As women form the bulk of the healthcare workforce (doctors, nurses, midwives, community health workers, and janitorial service workers), comprehensive assessments of their marginalization and isolation should provide flexibility to mitigate the effects of limited legal and employment protection to overhaul national and global decision-making during disease outbreaks.

The hazards should not go unnoticed as the analytical framework should rely on definitive sources, such as data based on local legal experts’ responses, labor laws, respondents’ replies to the census on productivity and household earnings, family composition, income, and other official documents.

In general, the adequacy and reliability of sources of income security should be the clues to understanding why social protection systems must be part of a steady flow of income that is sufficient to live. There should be a general agreement for immediate palliative solutions in the form of essential safety net services. The proposals should suggest broadening eligibility and equal treatment based on income distribution, medical and health services, employment, and income-maintenance programs to uphold women’s rights.

Currently, it is interesting to note that far from settling for fast solutions, some governments are proposing to scale-up social protection assistance to broaden coverage and targeting for women working in the informal sector.

For example, in Colombia, the government relies on needs assessments combining tax/fee/rent relief programs. In addition to these measures, the government provides an emergency cash grant of US$40, targeting three million impoverished households composed of informal sector workers. The aim is to expand coverage (horizontally) through the country’s social assistance system (SISPEN) and, at the same time, to link the size of the transfers (vertically) to mainstream an income supplement of US$150 for working families and women in specific sectors.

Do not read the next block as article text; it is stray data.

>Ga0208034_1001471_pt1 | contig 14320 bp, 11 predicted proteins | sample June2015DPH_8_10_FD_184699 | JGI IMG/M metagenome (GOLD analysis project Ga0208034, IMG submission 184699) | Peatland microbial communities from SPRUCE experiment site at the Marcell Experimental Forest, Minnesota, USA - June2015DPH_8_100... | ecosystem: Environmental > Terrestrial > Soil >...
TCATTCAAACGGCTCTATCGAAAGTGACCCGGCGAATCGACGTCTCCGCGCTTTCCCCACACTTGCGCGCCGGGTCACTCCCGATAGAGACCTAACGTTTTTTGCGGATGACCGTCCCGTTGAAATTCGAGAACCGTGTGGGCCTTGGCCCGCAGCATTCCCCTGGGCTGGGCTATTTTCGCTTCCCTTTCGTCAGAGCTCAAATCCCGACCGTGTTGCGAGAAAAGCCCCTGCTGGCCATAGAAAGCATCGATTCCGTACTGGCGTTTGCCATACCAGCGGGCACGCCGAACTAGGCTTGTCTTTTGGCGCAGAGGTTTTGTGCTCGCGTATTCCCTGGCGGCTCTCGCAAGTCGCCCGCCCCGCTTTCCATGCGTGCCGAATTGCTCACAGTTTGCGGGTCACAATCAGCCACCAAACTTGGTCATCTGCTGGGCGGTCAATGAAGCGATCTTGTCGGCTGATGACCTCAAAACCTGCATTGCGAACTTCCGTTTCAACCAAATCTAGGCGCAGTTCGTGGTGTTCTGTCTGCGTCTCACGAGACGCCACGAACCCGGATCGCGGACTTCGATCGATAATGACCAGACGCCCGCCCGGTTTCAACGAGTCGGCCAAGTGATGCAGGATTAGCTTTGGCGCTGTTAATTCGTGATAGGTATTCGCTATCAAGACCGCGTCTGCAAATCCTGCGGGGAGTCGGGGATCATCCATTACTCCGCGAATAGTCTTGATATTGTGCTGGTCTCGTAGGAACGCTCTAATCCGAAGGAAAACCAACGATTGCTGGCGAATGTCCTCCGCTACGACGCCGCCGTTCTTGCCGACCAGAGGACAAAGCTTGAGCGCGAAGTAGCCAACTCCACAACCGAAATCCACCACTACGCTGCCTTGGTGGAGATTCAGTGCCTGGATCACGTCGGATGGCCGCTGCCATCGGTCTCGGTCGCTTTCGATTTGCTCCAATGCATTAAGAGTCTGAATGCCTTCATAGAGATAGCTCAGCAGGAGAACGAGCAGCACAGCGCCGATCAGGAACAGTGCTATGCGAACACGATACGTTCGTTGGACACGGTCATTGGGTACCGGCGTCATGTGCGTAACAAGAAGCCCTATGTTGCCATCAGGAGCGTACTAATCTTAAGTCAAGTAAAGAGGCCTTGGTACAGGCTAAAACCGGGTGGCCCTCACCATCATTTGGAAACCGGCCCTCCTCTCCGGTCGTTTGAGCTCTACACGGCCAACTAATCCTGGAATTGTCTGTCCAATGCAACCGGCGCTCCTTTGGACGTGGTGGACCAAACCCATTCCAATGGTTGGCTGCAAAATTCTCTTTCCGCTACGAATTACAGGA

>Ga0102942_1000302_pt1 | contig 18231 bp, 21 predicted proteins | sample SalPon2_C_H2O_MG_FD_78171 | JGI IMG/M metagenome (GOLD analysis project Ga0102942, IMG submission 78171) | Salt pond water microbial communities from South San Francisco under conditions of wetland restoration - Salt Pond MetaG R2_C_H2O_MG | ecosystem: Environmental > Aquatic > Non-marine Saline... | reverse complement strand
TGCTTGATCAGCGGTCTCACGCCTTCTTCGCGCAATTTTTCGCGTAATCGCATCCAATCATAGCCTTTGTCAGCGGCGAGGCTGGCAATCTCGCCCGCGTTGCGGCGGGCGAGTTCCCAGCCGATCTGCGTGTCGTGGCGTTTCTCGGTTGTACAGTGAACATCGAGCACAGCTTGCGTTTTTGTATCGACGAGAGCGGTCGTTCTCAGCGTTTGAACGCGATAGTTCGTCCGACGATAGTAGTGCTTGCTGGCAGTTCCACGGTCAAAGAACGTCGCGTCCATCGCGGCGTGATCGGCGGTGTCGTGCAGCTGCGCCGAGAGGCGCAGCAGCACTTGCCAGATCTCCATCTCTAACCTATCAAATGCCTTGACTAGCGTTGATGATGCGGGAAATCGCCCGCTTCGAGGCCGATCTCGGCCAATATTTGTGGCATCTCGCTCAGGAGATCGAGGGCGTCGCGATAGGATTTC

Another aspect is the expansion of cash transfers that are gender-transformational, such as government-to-person programs. There are examples in India (modality for account ownership and access to funds), Pakistan (biometric verification for disbursements), and Nigeria (cash-in/cash-out distribution networks).

For policy-makers, the goal is to establish avenues of modernization, emphasizing active rather than passive payment programs to boost women’s economic empowerment. The innovation is that these programs focus on women’s financial inclusion, which is a lever facilitating the expansion of skills, peer-to-peer support networks to frame the provision of digital financial services. The primary goals are to prevent gender inequality and alleviate sources of stress on women’s physical and mental health.

The current situation urges us not to ignore the impact of women’s contribution in the fight to alter chronic poverty and vulnerability. Therefore, women and their access to decent work require the design and implementation of gender-sensitive social protection, such as health insurance, health fee exemptions, and public works programs that target women’s time poverty.

 

Emmanuel Asomba
Expert in South-South Cooperation and Development Effectiveness